Boeing notified the Federal Aviation Administration (FAA) on April 8 that it is recommending that operators of certain Boeing 737 MAX airplanes temporarily remove them from service to address a manufacturing issue that could affect the operation of a backup power control unit.
In a statement on its website, Boeing says it has recommended to 16 customers that they “address a potential electrical issue in a specific group of 737 MAX airplanes prior to further operations”. The recommendation is being made “to allow for verification that a sufficient ground path exists for a component of the electrical power system”.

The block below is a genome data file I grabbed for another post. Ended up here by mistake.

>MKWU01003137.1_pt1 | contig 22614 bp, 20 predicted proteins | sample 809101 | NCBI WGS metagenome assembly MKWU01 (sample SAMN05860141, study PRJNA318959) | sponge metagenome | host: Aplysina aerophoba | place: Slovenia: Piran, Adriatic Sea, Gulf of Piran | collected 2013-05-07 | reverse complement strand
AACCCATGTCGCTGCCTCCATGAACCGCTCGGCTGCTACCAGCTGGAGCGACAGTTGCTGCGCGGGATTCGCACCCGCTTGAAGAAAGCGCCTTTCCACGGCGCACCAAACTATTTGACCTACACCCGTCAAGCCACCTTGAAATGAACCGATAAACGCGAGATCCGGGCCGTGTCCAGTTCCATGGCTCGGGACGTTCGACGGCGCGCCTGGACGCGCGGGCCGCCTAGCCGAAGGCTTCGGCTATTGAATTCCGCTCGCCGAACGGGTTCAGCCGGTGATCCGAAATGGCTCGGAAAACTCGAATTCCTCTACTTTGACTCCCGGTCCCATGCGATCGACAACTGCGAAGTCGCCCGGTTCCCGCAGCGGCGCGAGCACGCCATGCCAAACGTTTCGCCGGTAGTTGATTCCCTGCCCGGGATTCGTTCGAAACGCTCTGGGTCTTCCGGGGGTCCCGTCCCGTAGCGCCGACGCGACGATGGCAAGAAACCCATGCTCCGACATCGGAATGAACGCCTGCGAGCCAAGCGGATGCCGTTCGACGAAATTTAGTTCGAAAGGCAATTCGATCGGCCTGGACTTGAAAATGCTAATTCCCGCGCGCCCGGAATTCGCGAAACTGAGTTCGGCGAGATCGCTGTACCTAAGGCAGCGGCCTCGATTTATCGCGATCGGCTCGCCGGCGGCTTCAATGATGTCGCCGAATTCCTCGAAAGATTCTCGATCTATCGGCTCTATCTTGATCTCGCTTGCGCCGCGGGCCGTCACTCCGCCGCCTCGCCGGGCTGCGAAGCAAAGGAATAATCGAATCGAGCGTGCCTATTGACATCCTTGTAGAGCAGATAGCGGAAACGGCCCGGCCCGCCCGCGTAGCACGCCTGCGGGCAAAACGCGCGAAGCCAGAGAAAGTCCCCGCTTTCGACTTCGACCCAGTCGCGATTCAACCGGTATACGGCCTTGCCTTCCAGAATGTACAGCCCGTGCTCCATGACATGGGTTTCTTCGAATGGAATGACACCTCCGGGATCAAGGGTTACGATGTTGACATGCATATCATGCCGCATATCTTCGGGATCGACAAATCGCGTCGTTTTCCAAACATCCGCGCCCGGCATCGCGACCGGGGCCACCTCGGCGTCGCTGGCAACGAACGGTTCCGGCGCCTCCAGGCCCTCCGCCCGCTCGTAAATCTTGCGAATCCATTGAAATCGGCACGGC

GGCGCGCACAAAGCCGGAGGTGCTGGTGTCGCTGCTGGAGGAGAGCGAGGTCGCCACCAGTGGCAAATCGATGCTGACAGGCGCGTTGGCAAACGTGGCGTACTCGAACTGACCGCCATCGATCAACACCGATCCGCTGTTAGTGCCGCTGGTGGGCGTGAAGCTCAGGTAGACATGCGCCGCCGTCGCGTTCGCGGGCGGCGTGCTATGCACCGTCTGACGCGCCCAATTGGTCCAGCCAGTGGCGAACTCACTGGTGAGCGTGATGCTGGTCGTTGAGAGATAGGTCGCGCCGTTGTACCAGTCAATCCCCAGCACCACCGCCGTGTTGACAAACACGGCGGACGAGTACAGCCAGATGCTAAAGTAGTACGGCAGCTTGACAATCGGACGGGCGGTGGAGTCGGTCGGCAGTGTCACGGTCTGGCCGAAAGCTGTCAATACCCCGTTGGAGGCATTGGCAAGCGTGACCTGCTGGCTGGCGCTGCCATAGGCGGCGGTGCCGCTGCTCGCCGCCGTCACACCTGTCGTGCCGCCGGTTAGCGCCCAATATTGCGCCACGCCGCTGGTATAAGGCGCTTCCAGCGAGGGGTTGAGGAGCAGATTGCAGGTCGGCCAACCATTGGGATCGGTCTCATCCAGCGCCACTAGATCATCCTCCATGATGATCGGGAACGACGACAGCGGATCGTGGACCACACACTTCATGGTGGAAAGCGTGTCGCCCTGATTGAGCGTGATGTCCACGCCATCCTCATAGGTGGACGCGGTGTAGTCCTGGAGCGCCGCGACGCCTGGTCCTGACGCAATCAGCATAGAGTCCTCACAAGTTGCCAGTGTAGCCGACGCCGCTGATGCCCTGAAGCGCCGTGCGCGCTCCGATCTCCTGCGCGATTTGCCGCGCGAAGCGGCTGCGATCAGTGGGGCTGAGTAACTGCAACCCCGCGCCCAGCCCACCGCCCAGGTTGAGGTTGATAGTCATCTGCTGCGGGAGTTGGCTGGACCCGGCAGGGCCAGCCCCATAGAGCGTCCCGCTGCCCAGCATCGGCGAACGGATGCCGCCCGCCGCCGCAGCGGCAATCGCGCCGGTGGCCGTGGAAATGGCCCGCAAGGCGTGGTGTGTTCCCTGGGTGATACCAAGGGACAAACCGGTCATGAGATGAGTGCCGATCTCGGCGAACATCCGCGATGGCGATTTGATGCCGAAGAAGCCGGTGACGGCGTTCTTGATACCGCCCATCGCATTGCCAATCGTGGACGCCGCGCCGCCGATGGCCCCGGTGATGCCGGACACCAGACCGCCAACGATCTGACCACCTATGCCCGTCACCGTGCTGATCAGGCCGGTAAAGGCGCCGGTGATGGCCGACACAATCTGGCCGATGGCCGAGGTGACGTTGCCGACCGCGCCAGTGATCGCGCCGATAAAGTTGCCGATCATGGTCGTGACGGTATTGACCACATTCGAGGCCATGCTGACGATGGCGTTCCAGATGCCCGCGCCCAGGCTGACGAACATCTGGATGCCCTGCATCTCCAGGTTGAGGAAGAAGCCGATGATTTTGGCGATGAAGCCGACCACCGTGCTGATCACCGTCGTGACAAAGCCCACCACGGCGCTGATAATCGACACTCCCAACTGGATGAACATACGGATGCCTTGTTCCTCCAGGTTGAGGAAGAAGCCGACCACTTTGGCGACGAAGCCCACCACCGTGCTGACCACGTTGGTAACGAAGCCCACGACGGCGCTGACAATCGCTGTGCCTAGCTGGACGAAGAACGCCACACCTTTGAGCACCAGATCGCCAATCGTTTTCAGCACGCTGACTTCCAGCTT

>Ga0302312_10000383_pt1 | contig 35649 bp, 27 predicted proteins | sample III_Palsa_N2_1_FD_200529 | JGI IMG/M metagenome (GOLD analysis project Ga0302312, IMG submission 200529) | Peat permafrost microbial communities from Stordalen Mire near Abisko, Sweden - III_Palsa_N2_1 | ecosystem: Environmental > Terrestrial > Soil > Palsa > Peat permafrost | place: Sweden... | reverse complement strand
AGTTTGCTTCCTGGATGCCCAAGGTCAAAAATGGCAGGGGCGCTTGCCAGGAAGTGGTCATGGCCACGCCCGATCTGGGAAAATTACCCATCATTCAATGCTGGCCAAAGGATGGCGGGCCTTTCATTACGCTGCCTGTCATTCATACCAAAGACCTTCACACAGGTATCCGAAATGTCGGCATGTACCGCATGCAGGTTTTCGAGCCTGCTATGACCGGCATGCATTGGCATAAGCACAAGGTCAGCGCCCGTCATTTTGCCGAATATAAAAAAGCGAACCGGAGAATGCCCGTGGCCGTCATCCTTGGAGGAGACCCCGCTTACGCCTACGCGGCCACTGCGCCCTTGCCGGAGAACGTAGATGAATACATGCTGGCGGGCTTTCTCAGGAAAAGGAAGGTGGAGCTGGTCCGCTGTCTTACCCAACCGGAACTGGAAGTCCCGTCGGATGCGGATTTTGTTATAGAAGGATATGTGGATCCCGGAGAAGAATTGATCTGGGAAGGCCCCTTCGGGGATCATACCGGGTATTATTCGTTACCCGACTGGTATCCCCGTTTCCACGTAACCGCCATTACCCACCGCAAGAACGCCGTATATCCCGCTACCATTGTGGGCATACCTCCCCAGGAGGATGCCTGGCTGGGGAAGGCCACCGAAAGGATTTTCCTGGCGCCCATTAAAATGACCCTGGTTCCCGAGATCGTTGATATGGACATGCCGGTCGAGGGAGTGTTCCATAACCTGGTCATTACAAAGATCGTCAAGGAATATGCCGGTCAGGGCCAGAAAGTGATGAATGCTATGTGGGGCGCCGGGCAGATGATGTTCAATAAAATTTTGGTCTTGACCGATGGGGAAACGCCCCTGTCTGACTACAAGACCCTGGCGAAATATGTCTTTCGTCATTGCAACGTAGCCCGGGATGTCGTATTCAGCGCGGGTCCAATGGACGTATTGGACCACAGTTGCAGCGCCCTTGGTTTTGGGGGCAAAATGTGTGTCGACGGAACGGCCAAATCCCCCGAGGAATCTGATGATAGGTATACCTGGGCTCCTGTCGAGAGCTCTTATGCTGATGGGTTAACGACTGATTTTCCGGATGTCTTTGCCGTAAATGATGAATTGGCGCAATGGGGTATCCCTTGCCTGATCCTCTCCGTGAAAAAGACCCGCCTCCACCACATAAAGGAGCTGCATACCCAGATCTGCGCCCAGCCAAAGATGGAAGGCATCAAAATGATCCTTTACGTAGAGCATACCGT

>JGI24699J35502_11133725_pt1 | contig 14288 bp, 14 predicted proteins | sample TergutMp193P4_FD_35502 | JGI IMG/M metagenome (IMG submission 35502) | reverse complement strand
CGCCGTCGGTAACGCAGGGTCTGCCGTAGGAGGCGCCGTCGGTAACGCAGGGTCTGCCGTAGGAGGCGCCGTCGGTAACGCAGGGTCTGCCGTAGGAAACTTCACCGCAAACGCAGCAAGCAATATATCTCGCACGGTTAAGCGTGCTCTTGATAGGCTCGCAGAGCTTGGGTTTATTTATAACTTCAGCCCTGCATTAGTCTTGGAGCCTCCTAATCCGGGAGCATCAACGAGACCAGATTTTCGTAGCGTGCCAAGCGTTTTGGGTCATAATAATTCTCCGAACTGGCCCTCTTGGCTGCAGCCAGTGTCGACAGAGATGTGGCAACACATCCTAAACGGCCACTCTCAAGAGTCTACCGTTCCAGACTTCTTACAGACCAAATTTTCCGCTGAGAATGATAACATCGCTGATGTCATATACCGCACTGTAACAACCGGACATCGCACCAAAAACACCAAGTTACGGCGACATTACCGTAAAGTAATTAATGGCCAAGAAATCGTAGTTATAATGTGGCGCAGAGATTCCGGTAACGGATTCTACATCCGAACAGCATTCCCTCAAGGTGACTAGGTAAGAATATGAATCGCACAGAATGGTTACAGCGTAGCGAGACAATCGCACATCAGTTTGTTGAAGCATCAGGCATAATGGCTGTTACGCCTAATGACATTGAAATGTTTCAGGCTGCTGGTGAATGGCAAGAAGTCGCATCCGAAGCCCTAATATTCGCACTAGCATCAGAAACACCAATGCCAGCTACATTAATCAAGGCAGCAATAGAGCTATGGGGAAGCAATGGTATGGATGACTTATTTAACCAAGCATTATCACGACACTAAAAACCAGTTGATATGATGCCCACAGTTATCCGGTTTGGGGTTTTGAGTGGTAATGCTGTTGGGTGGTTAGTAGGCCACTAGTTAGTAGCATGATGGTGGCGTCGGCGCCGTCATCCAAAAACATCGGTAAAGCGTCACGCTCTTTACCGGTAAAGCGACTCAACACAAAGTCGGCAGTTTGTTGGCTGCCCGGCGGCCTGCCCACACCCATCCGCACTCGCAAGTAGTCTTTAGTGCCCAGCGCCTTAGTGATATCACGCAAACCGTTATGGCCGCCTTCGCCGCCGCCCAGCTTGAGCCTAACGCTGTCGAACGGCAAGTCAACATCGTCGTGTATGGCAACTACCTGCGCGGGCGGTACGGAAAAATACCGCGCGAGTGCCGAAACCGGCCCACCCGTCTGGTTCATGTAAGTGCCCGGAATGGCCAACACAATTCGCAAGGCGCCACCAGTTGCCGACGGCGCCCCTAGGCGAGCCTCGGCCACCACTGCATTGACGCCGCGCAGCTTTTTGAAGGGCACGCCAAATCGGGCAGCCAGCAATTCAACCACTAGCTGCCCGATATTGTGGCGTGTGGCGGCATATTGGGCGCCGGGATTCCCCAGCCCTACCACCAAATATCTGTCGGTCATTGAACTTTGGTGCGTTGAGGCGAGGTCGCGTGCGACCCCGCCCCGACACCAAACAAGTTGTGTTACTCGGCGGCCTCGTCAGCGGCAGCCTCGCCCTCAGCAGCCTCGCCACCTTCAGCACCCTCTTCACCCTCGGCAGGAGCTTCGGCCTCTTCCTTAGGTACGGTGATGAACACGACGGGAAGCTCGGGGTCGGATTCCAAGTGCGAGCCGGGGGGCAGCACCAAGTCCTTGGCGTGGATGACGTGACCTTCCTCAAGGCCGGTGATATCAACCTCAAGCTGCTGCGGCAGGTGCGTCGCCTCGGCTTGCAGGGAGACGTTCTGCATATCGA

The statement added that Boeing is informing customers of specific tail numbers affected and providing direction on appropriate corrective actions.
The 737 MAX has not that long returned to the skies following a global grounding after two fatal crashes that killed 346 people.
The FAA said it is in contact with the airlines and Boeing and will ensure the issue is addressed. Passengers should contact their airlines about specific flight cancellations or delays. American, Southwest and United airlines have already announced they are grounding some 737 Max planes.
In February, the Office of Inspector General at the Department of Transportation told the FAA to improve its safety oversight following concerns raised in the wake of the Boeing 737 MAX crashes.